The influence of powerful speakers is determined by the pitch of their voices, claims a recent study.
Conducted by the University of Illinois, the study finds that people whose voices went down in pitch early on in an interaction are more likely to be seen as dominant and influential than those whose vocal pitch went up early in conversation.
Those viewed as dominant also are more likely to convince others to go along with their ideas than those seen as less dominant.
However, in another report based on the same data, it was found that the dominant participants were not considered prestigious, esteemed or admirable by their peers. Those judged to be admirable, but not dominant, tend to influence others better.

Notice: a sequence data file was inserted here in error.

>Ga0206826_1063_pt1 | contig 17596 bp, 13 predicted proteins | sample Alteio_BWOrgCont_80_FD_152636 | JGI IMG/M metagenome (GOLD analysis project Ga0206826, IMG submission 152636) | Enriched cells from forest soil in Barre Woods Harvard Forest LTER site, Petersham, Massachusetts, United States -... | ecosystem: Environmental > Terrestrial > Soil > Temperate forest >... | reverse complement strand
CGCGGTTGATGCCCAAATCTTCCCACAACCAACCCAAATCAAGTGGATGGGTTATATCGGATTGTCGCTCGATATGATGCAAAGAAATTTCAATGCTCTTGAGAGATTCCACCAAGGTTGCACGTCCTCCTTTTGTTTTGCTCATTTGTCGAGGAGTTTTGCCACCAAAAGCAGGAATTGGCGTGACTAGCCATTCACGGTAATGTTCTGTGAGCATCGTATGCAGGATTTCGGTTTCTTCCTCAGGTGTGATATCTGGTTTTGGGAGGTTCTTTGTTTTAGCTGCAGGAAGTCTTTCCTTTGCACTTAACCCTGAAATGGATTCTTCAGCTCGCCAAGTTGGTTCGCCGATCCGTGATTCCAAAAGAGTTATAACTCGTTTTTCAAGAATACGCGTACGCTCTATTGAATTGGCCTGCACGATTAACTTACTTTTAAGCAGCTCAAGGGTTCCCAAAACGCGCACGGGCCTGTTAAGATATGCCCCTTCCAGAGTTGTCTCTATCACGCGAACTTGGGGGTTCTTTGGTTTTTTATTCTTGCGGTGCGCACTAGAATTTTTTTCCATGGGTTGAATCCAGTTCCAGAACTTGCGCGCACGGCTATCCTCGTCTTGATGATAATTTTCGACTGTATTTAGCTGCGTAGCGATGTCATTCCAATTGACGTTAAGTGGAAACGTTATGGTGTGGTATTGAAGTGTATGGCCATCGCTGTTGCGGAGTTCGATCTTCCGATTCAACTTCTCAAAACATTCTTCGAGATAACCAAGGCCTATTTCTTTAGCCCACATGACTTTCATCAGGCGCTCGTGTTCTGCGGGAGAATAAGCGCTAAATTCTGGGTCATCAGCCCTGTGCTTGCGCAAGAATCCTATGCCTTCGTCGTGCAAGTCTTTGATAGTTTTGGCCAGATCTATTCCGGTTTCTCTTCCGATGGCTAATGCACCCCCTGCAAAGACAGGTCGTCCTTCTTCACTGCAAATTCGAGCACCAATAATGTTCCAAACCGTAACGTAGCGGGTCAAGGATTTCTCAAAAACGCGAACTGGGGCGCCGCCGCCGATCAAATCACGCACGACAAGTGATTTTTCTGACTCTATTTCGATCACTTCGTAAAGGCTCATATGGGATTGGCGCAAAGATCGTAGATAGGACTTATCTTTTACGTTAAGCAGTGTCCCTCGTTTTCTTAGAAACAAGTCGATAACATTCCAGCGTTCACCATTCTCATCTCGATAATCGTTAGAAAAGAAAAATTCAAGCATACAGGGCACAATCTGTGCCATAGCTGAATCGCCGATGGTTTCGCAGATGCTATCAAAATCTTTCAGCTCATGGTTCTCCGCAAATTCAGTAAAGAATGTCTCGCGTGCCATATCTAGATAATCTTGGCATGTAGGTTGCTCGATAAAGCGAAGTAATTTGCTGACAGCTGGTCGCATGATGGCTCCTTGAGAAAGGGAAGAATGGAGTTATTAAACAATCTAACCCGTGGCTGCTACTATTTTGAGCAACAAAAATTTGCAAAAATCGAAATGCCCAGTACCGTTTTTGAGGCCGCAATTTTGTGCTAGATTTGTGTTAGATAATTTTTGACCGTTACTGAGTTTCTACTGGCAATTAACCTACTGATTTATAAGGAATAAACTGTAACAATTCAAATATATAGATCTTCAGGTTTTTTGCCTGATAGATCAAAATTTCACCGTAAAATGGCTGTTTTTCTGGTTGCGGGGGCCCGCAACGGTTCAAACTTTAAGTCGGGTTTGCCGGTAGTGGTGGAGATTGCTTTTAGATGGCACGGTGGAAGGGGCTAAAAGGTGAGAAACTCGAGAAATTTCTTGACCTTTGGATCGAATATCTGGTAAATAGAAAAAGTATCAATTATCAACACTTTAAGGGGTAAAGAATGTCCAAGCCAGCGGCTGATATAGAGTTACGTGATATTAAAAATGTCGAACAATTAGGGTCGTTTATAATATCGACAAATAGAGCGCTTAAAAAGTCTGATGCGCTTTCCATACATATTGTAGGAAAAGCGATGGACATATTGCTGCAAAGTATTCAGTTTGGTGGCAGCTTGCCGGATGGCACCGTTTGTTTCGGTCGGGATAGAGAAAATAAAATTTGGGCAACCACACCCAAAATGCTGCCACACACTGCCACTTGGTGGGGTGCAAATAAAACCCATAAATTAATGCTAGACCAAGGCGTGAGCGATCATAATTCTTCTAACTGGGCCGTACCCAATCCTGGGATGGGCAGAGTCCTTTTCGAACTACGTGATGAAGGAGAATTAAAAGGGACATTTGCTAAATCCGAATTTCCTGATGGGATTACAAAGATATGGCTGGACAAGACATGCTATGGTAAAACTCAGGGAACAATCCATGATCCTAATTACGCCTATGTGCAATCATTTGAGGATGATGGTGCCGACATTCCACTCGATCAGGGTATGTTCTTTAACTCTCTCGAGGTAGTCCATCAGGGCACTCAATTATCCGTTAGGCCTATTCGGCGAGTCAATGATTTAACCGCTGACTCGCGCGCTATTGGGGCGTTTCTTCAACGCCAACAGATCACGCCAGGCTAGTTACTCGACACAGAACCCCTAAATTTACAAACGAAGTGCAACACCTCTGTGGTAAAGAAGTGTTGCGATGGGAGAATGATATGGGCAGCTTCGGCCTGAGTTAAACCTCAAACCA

“What excites me about this research is that we now know a little bit more about how humans use their voices to signal status,” said Joey Cheng, who led the research with colleagues at the University of British Columbia and Harvard University.
Cheng noted that this study adds to the evidence that humans, like many other animals, use their voices to signal and assert dominance over others.
The study is reported in the Journal of Experimental Psychology: General.
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